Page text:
1 Of DJ Quik’s 80s Underground Tapes Surfaces & It Bangs On Wax (Audio)

Hip-Hop Heads who pay attention know that DJ Quik’s career goes back a long way before 1991’s Quik Is The Name debut. The Compton, California MC/producer/DJ has always talked about his $10 “underground tapes” on records. In fact, the famed feud with MC Eiht and Compton’s Most Wanted started long before Quik was backed by Profile Records. Like artists do today with Internet singles and mixtapes, Quik started getting at his peers on hand-to-hand cassettes back in the CPT during the late 1980s. As a matter fact, the closing lines to 1994’s “Dollaz + Sense” had Q-U-I-K saying, “Y’all don’t understand, y’all can’t fade this / I’m the first nigga that was ‘Bangin on Wax’ / Yeah if you remember, 1987 underground tapes / And it don’t stop, and it won’t stop.

Elsewhere in lyrics, Quik has repped about his pre-Profile days of getting a name up in Hub City. This is why the multi-talent was courted by Eazy-E to be down with Ruthless Records, and fast became the city’s latest acclaimed producer, joining Dr. Dre, The Unknown DJ, and Yella. Chances are, you weren’t in Compton in the late ’80s or top of the ’90s, and had the foresight to purchase a cassette from the baby-faced rapper. Thankfully, these rarities have made their way online. No example is more famous than The Red Tape.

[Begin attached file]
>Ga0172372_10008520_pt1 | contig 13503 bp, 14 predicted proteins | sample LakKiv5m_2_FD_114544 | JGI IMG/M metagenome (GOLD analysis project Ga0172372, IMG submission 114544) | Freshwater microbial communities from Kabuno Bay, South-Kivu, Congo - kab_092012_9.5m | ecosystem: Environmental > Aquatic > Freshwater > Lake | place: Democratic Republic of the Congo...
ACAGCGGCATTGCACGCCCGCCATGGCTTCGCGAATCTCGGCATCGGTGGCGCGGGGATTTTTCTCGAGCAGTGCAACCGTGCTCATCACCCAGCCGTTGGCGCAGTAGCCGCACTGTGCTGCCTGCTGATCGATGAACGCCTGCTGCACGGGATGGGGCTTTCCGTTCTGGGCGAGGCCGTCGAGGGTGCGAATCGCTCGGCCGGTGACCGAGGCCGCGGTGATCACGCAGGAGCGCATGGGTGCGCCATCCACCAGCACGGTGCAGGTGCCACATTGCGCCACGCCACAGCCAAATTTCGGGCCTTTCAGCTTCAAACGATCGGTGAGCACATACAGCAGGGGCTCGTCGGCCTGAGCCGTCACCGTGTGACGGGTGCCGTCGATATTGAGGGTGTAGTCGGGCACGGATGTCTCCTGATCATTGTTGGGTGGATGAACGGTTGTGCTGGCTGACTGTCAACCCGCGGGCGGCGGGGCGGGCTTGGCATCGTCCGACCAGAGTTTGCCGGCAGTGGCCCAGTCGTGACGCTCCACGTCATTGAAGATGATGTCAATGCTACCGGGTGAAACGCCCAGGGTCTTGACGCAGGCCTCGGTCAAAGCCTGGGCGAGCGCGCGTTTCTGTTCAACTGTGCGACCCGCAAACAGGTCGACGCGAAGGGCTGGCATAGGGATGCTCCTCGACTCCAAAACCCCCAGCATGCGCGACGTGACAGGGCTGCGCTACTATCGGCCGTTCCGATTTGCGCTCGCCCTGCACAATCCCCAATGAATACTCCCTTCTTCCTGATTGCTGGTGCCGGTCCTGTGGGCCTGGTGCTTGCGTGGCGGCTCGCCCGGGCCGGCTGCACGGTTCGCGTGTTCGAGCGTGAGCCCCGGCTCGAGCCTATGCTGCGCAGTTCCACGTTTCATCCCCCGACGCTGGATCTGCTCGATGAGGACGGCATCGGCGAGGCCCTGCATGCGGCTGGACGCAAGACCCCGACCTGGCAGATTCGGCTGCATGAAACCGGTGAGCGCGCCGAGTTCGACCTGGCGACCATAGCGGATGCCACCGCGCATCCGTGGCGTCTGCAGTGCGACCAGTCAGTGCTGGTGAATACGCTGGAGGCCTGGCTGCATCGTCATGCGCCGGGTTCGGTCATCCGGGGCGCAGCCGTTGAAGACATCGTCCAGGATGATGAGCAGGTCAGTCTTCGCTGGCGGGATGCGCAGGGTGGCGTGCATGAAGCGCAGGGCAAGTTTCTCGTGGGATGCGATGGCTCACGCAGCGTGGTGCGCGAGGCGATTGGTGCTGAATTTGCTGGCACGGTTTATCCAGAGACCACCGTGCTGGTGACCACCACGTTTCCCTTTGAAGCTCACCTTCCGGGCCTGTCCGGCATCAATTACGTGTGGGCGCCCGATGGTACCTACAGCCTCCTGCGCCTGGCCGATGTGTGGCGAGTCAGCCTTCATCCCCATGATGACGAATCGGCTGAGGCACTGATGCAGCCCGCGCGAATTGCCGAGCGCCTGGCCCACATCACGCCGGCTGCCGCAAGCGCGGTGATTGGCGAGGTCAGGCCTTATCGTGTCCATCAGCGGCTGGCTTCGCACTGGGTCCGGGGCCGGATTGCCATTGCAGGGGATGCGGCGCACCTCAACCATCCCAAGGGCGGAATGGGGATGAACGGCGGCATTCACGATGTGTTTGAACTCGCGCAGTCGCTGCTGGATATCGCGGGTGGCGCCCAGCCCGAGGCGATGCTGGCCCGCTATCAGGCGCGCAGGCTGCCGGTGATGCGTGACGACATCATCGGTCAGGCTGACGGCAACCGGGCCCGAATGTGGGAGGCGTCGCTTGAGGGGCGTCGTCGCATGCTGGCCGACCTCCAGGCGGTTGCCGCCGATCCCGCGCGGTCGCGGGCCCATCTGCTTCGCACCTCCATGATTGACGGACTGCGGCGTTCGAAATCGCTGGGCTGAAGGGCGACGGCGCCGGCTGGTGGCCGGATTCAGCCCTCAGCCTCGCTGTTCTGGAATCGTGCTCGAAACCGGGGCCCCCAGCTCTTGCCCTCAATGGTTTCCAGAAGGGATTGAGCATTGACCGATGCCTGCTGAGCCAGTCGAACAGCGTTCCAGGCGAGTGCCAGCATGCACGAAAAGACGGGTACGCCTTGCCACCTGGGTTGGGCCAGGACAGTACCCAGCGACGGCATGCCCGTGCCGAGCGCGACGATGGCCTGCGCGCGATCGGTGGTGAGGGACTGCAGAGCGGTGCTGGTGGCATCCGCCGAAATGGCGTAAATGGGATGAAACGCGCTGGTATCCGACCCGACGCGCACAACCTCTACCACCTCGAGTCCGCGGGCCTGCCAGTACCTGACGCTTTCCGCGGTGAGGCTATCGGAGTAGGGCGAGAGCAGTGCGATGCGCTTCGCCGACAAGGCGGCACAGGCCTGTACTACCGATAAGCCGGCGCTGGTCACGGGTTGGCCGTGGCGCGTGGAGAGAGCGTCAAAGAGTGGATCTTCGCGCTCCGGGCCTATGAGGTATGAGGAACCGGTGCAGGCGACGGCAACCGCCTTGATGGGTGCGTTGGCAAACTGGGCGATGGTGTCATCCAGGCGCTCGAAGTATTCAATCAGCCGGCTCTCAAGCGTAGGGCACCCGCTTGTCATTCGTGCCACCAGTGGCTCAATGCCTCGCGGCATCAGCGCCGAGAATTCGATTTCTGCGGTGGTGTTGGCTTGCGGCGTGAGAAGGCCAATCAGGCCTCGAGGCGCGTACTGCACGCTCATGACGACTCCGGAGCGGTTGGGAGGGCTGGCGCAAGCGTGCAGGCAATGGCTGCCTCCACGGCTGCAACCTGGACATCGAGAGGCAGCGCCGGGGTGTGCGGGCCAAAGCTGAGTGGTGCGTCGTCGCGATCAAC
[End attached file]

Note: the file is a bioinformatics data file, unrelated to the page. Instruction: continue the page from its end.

DJ Quik Speaks Up For The Black Community In Troubled Times (Audio)

Credited to 1987 (likely due to Quik’s aforementioned lyric), the music may be from after. Website It Takes A Nation Of Millions To Hold This Sac pointed out that these tracks reference N.W.A.’s “Gangsta, Gangsta” and LL Cool J’s “Jingling Baby,” both of which released after 1988. Moreover, Quik’s calling card single “Born & Raised In Compton” is included, sounding exactly as it did on the ’91 album. However, beyond guessing the exact year, this tape is a joy of free-form late ’80s Gangsta Rap. Even from the unsigned days, Quik had his crew in tow, from 2nd II None, to AMG (who references his newly-inked Select Records deal), to Hi-C. There is tough-talk, raunchy references, and a party vibe from the hungry MCs who would all find success (largely with Quik’s hand). Some of these bars and couplets would appear on albums to come. Even from the onset, David Blake was reppin’ for Miller Lite beers, fly cars, and freaks. There are also innovative, and ahead of their time samples from Kool & The Gang, Isaac Hayes, and Tom Tom Club, among others.

Heads who follow beef history (Quik and Eiht are now on good terms, with collaborative plans for 2017) should pay close attention to “Real Doe” (8:45). That’s where it all began…

DJ Quik Makes A Sequel To His Classic “Tonite” & It’s A Problem (Video)

Here is the tracklist:

1. Reprise Intro ft. 2nd II None & AMG
2. Underground Terror ft. 2nd II None
3. Chocolate Lover ft. 2nd II None
4. Real Doe ft. 2nd II None & AMG
5. Word To The D ft. 2nd II None
6. My Dick ft. 2nd II None
7. Born And Raised In Compton
8. Rita Is A Bitch ft. 2nd II None
9. Good Thing
10. Niggaz Trippin’ Freestyle ft. 2nd II None
11. Good Lover ft. 2nd II None

MC Eiht Reveals How He & DJ Quik Ended One Of Hip-Hop’s Ugliest Beefs (Video)

#BonusBeat: This is the demo version of “Dollaz + Sense,” with 2nd II None:

This track was later released on the circulated bootleg from KK and Gangsta D called Death Row Sessions EP.